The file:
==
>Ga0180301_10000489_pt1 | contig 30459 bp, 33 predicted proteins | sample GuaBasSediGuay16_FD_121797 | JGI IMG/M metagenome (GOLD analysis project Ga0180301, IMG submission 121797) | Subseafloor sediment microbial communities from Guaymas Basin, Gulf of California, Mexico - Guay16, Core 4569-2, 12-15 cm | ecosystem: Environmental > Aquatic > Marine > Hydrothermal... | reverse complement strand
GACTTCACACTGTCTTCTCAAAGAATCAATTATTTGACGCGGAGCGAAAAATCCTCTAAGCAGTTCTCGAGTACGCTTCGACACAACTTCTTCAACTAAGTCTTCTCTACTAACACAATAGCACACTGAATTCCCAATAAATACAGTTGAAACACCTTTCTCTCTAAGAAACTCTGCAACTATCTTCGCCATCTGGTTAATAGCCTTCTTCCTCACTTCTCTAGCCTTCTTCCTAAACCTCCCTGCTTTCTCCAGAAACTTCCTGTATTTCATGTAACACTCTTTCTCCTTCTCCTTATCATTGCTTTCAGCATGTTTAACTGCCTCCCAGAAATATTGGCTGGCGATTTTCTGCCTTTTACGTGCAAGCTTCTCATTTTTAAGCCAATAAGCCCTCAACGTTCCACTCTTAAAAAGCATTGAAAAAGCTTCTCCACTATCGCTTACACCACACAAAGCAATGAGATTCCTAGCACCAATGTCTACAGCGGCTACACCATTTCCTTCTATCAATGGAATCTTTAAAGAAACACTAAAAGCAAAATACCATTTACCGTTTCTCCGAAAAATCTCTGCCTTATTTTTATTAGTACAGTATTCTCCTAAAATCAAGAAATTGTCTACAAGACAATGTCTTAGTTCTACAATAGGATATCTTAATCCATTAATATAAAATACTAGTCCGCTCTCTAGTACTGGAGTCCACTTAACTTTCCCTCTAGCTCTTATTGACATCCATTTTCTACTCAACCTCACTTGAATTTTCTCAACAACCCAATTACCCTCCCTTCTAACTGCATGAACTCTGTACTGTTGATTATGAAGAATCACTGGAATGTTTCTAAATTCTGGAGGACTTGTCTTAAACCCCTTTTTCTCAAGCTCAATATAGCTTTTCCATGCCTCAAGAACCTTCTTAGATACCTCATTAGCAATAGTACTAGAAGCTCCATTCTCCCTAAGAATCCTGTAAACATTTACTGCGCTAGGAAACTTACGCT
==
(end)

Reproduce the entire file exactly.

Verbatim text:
>Ga0180301_10000489_pt1 | contig 30459 bp, 33 predicted proteins | sample GuaBasSediGuay16_FD_121797 | JGI IMG/M metagenome (GOLD analysis project Ga0180301, IMG submission 121797) | Subseafloor sediment microbial communities from Guaymas Basin, Gulf of California, Mexico - Guay16, Core 4569-2, 12-15 cm | ecosystem: Environmental > Aquatic > Marine > Hydrothermal... | reverse complement strand
GACTTCACACTGTCTTCTCAAAGAATCAATTATTTGACGCGGAGCGAAAAATCCTCTAAGCAGTTCTCGAGTACGCTTCGACACAACTTCTTCAACTAAGTCTTCTCTACTAACACAATAGCACACTGAATTCCCAATAAATACAGTTGAAACACCTTTCTCTCTAAGAAACTCTGCAACTATCTTCGCCATCTGGTTAATAGCCTTCTTCCTCACTTCTCTAGCCTTCTTCCTAAACCTCCCTGCTTTCTCCAGAAACTTCCTGTATTTCATGTAACACTCTTTCTCCTTCTCCTTATCATTGCTTTCAGCATGTTTAACTGCCTCCCAGAAATATTGGCTGGCGATTTTCTGCCTTTTACGTGCAAGCTTCTCATTTTTAAGCCAATAAGCCCTCAACGTTCCACTCTTAAAAAGCATTGAAAAAGCTTCTCCACTATCGCTTACACCACACAAAGCAATGAGATTCCTAGCACCAATGTCTACAGCGGCTACACCATTTCCTTCTATCAATGGAATCTTTAAAGAAACACTAAAAGCAAAATACCATTTACCGTTTCTCCGAAAAATCTCTGCCTTATTTTTATTAGTACAGTATTCTCCTAAAATCAAGAAATTGTCTACAAGACAATGTCTTAGTTCTACAATAGGATATCTTAATCCATTAATATAAAATACTAGTCCGCTCTCTAGTACTGGAGTCCACTTAACTTTCCCTCTAGCTCTTATTGACATCCATTTTCTACTCAACCTCACTTGAATTTTCTCAACAACCCAATTACCCTCCCTTCTAACTGCATGAACTCTGTACTGTTGATTATGAAGAATCACTGGAATGTTTCTAAATTCTGGAGGACTTGTCTTAAACCCCTTTTTCTCAAGCTCAATATAGCTTTTCCATGCCTCAAGAACCTTCTTAGATACCTCATTAGCAATAGTACTAGAAGCTCCATTCTCCCTAAGAATCCTGTAAACATTTACTGCGCTAGGAAACTTACGCT